To begin, sit your dog down in a comfortable position. Lying down works as well. Find a comfortable position yourself. Once both of you are ready, reach for his ears and hold about five strands of hair and pull them out using your tool. The hair should come off in a swift motion. If you come across any resistance, that means you are pulling too hard, causing pain to your dog. In such a case, regroup and grab even fewer strands instead. Keep plucking until you are satisfied with the result. Clean the ear with the soft damp cloth dipped in warm water or apple cider vinegar to get rid of loose hair. Reward your good boy by offering him a treat or two.
2. The Finger Method
Sometimes you don’t need fancy equipment to pluck hair from your dog’s ears. Your fingers are enough to perform dog ear hair removal. For the best results, use medicated depilatory powder just before plucking. The powder creates a perfect texture on the hair so you have a good grip when plucking. You can purchase the powder at your local pet store or order a bottle online.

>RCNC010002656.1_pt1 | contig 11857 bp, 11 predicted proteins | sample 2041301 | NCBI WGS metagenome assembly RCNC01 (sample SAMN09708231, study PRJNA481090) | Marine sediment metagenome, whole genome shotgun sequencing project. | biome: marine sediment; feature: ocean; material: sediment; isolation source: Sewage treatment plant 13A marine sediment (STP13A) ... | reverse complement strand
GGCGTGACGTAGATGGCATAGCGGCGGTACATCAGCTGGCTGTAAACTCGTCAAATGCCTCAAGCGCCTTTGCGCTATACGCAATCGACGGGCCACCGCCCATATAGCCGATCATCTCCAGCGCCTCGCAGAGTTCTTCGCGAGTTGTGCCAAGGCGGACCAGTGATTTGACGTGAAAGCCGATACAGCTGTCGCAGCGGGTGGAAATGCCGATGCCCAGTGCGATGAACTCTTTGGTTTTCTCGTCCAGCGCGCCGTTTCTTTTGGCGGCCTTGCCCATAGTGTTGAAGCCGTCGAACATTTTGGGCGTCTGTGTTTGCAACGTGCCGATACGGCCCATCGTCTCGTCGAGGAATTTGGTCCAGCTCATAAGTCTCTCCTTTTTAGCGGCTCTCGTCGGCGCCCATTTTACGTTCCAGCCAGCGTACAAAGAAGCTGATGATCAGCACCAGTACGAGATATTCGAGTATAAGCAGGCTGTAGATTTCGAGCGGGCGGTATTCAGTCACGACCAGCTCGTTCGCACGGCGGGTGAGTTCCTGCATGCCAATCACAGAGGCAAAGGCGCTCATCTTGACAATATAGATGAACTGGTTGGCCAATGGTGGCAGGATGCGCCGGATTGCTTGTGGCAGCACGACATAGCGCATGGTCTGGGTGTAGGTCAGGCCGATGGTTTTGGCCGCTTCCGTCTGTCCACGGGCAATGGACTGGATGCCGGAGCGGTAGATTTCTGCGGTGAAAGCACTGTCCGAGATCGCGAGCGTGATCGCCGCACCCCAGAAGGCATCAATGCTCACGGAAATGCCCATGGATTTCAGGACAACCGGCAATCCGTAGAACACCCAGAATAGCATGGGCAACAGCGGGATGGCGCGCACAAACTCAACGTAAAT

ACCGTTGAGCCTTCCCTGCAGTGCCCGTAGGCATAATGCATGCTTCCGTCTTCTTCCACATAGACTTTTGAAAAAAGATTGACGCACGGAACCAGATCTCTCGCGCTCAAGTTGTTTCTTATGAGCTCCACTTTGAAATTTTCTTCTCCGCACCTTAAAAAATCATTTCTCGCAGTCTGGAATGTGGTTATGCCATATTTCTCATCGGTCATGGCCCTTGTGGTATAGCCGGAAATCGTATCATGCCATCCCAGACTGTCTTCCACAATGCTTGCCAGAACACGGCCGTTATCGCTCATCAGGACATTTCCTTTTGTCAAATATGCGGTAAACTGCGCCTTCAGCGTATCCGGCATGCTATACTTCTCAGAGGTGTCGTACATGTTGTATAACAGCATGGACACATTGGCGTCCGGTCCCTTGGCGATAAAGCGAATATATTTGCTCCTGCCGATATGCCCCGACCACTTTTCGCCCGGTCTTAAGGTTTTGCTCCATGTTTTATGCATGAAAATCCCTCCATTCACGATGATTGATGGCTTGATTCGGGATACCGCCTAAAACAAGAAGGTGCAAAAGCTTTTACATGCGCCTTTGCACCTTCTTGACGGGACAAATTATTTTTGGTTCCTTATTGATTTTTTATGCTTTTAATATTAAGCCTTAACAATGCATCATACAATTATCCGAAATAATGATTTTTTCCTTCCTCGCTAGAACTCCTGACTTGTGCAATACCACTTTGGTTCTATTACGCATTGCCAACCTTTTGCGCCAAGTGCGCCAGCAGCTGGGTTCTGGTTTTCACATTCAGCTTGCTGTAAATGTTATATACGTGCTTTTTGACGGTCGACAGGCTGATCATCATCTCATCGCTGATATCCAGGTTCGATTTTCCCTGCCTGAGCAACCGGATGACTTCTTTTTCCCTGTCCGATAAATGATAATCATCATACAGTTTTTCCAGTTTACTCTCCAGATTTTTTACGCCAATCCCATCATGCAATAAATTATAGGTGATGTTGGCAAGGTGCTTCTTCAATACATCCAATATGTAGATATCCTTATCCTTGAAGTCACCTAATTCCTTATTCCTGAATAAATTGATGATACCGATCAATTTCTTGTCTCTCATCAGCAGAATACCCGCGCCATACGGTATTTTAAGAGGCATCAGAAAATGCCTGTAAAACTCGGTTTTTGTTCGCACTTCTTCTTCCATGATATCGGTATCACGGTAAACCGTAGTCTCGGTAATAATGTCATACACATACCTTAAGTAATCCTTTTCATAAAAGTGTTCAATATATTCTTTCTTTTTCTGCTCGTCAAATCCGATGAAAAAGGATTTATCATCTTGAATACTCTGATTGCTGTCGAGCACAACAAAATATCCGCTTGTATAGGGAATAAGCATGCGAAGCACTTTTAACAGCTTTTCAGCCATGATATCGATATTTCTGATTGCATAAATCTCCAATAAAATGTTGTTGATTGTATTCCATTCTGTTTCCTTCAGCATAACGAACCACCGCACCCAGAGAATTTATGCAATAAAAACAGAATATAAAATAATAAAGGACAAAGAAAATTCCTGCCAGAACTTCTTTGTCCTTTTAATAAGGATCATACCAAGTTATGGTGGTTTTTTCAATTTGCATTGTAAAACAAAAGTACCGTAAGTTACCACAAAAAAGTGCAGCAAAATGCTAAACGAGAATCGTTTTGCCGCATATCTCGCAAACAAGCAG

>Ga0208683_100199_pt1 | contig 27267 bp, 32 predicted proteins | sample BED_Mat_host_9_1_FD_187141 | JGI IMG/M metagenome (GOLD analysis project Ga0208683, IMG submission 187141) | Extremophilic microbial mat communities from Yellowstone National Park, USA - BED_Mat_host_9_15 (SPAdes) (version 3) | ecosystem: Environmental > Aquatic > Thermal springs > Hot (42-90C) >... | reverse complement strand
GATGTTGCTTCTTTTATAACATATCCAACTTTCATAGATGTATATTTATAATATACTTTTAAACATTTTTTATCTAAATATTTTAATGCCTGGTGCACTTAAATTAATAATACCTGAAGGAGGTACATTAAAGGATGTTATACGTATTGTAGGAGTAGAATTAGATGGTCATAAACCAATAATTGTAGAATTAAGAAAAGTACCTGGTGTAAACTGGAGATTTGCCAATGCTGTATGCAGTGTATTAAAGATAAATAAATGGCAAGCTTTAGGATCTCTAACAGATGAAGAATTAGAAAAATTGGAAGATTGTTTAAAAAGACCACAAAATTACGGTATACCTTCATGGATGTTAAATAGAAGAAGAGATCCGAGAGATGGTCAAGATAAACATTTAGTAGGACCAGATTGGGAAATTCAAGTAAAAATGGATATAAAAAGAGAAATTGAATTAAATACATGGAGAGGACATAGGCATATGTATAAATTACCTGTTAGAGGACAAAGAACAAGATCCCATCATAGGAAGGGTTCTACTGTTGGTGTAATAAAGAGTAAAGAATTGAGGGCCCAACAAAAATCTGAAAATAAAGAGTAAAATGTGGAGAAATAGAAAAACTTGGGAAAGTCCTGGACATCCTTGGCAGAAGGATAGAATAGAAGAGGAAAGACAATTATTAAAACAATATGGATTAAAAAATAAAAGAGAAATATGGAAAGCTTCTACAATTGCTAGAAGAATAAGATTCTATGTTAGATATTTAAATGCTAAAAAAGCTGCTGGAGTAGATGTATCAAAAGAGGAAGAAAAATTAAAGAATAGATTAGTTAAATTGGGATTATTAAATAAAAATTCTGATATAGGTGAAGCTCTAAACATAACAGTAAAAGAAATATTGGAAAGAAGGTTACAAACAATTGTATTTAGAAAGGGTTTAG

Sprinkle a tiny amount on the ear except the canal. Pour some on your fingers then begin pulling the hair strands. Grab a few strands (4-5) and twist them into each other before plucking them out in the direction of the hair. This should be a fast process. The hair should come out swiftly without hurting the pup. Don’t bother with hair that grows close to the canal. Repeat the process in tiny sections until the inner ear looks neat and tidy. If you notice any sign of infection, stop plucking, and call the vet instead. Finally, wipe the ear using a soft cloth and offer a treat to your pup.
Does Plucking Dog Ear Hair Hurt?